The bottom line, in my opinion, is that a healthcare system that preserves an important role for the private sector is a much better fit with our national culture than a one size fits all government system.

  8. Barry,
    I would bet it compares favorably to America at large, but would compare very UNFAVORABLY with socialized medical nations in Canada and Europe from a cost standpoint.
    Those systems operate without any middle man like Kaiser skimming money off the top.
    I think the fed govt should take some of KP’s practices like EMR and build a socialized medical model that eliminates all the middle man insurance companies, just like Europe operates.
    Of course, KP and the rest of the insurance industry would go out of business overnight, so they would fight it severely.
    The powerful insurance lobby is the only reason we dont have socialized medicine right now. They are the clear losers and are fighting tooth and nail in DC to keep it from happening.

  9. Since Kaiser has over 8 million members (greater than the population of some countries with national health insurance), I wonder if it has made any data available regarding average life expectancy, inpatient hospital days per 1,000 members, etc. and how their stats compare to the U.S. population at large. Has electronic medical records and evidence based medicine reduced costs and medical errors? How does their malpractice payout experience compare to non-Kaiser doctors within a given specialty? There should be a lot of useful data to be mined here.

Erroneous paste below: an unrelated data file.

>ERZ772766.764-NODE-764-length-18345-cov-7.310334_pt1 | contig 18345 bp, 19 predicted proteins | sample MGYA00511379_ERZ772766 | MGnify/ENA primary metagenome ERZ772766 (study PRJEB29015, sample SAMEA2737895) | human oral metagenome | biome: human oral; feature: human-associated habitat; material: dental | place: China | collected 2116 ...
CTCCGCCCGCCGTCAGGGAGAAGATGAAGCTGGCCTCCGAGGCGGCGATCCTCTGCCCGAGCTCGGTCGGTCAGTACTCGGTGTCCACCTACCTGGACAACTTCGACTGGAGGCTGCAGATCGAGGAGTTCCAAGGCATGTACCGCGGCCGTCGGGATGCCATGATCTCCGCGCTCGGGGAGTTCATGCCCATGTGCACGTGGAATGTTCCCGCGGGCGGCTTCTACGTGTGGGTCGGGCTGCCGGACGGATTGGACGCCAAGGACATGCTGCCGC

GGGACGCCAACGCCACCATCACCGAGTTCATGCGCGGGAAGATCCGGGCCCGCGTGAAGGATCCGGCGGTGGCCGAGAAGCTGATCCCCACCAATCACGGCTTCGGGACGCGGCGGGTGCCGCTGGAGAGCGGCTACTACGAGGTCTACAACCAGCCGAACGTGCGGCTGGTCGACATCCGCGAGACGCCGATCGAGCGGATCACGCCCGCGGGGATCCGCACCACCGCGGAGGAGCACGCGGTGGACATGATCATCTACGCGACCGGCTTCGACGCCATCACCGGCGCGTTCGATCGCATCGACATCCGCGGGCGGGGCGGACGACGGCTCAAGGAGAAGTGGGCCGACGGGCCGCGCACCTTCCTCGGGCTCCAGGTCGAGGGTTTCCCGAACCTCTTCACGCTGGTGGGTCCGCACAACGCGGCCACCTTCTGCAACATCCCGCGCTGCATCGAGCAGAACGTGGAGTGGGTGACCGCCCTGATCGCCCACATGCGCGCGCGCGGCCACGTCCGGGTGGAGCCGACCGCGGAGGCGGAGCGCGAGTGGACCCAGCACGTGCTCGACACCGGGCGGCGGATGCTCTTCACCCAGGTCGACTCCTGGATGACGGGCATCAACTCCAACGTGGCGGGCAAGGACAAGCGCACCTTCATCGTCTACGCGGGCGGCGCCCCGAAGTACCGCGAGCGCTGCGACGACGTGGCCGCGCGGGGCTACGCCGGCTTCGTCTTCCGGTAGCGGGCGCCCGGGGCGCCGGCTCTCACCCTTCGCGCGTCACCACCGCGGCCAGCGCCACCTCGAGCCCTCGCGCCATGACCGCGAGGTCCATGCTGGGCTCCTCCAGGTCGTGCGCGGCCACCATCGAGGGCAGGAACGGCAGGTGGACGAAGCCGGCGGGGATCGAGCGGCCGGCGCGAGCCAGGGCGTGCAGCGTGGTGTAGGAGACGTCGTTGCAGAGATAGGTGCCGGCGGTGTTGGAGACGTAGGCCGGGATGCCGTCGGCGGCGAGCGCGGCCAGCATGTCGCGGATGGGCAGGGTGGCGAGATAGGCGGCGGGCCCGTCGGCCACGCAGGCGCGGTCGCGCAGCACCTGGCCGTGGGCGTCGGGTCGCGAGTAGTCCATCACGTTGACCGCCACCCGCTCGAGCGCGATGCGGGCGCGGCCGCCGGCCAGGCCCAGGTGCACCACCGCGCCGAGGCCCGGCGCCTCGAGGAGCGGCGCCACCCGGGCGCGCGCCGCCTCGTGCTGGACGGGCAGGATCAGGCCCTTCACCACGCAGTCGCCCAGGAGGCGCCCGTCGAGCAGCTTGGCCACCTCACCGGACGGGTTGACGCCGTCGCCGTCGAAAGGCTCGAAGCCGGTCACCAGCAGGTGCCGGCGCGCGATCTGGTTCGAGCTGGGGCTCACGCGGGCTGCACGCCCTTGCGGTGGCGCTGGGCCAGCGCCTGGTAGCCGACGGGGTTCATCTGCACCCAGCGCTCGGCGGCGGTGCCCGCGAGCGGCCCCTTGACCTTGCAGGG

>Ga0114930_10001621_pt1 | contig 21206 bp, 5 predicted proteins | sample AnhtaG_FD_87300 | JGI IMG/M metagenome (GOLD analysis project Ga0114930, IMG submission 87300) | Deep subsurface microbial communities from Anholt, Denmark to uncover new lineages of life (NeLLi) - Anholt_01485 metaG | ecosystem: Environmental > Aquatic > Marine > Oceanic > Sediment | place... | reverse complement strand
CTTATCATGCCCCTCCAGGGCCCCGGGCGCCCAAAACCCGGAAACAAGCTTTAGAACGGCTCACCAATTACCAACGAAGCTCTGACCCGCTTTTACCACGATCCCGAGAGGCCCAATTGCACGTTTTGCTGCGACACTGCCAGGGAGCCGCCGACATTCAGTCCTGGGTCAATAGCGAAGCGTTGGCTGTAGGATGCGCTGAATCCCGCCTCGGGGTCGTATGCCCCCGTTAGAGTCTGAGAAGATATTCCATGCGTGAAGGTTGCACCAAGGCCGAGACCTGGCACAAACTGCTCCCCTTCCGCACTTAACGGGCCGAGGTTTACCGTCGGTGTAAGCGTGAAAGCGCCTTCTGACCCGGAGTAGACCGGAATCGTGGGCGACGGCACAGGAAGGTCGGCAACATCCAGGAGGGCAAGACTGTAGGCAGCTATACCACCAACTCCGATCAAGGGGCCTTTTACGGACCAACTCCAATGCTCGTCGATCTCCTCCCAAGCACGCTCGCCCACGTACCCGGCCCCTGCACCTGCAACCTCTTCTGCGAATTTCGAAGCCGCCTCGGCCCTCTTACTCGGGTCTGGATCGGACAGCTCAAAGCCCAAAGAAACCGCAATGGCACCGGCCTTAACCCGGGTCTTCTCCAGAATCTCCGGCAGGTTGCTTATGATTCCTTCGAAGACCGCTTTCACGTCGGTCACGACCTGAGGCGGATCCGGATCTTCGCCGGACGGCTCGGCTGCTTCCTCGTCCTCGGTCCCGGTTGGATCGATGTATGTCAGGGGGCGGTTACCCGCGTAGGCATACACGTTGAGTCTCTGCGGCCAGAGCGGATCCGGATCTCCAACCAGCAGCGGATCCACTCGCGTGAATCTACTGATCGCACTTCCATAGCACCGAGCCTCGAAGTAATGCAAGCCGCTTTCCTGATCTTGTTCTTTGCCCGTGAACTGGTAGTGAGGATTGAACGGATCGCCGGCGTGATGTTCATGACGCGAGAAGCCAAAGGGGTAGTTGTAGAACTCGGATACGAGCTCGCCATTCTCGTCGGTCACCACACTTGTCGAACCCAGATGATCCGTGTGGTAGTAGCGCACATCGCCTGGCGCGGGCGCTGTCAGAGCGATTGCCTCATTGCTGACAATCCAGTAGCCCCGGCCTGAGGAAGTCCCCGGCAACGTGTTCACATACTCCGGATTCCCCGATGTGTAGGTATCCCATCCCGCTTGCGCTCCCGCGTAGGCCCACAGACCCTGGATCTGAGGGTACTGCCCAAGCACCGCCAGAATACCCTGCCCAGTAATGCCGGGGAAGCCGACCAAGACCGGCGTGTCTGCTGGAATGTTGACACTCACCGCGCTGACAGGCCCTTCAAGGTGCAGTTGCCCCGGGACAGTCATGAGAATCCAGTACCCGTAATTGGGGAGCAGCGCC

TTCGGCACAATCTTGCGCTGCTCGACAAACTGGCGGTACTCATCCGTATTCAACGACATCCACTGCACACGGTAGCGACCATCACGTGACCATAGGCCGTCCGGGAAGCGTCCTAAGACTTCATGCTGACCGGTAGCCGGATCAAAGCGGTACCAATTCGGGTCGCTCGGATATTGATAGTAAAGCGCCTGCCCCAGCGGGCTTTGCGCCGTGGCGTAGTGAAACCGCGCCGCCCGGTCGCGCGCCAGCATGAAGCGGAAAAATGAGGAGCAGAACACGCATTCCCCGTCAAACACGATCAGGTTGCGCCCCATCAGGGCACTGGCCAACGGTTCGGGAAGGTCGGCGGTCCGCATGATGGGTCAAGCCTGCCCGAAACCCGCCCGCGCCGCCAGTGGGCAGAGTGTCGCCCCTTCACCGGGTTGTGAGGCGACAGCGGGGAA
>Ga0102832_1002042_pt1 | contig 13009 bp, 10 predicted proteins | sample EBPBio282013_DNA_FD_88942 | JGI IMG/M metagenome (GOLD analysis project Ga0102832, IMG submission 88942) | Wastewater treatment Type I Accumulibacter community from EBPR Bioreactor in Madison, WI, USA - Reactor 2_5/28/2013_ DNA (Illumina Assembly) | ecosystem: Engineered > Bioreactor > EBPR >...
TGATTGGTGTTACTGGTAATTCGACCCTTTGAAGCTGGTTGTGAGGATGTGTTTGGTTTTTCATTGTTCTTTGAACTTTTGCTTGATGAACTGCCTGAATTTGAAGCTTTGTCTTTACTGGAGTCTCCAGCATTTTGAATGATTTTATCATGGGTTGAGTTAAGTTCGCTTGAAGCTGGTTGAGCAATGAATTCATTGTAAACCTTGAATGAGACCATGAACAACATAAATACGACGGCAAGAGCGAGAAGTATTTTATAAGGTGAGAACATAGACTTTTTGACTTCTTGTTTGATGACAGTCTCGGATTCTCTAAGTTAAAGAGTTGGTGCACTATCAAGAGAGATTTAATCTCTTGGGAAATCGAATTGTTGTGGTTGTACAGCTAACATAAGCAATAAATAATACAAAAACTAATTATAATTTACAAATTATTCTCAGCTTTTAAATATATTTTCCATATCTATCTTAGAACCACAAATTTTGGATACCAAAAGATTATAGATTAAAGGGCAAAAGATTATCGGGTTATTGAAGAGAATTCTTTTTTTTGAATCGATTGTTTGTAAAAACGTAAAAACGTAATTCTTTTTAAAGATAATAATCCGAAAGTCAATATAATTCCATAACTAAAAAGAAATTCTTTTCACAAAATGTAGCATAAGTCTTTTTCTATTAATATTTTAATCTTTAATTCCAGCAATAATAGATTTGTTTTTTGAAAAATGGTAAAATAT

10. I think that when you compare the private practice model to the Kaiser model, Kaiser is doing it right. The provide evidence-based healthcare that’s integrated. Nobody else can provide that. In addition, Kaiser has and is well ahead of the competition in its IT systems–they have a functioning emr and an amazing patient driven web site that allows patients to email their doctor, check lab results and book appointments online. Prevention of disease is their goal and doctors get to focus on this instead of insurance reimbursements or enticements by pharma to prescribe their latest, most expensive drugs (KP Norther Cal has a strict no pharma rep policy at all offices)

  11. Some of you folks don’t seem to get it. This is about how medicine should be practiced, not premiums and lost laptops. KP physicians work in a system that allows them to focus on medicine. Not business, not paperwork for reimbursement, not staffing, not malpractice insurance, or any number of other distractions that every other onesy-twosy doctor (aka “independent business person/entrepeneur”) has to worry about. Kaiser has a system designed around allowing physicians to practice medicine. They have the systems and supports to allow them to focus on providing good care. Not to mention support for CME, quality initiatives, a wide variety of support staff and excellent connectivity through their information systems.
    They get bad press because of their size and some of their ancient history. If solo doctor A screws up, his patient says “Doctor A sucks”, but if a Kaiser physician screws up, its “Kaiser sucks”. I have been a Kaiser patient in the past and now because of a move have been forced to deal with the maze of insurance, physicians, “networks”, and the fragmentation in the system that typically exists. I would go back to Kaiser in an instant if it was available.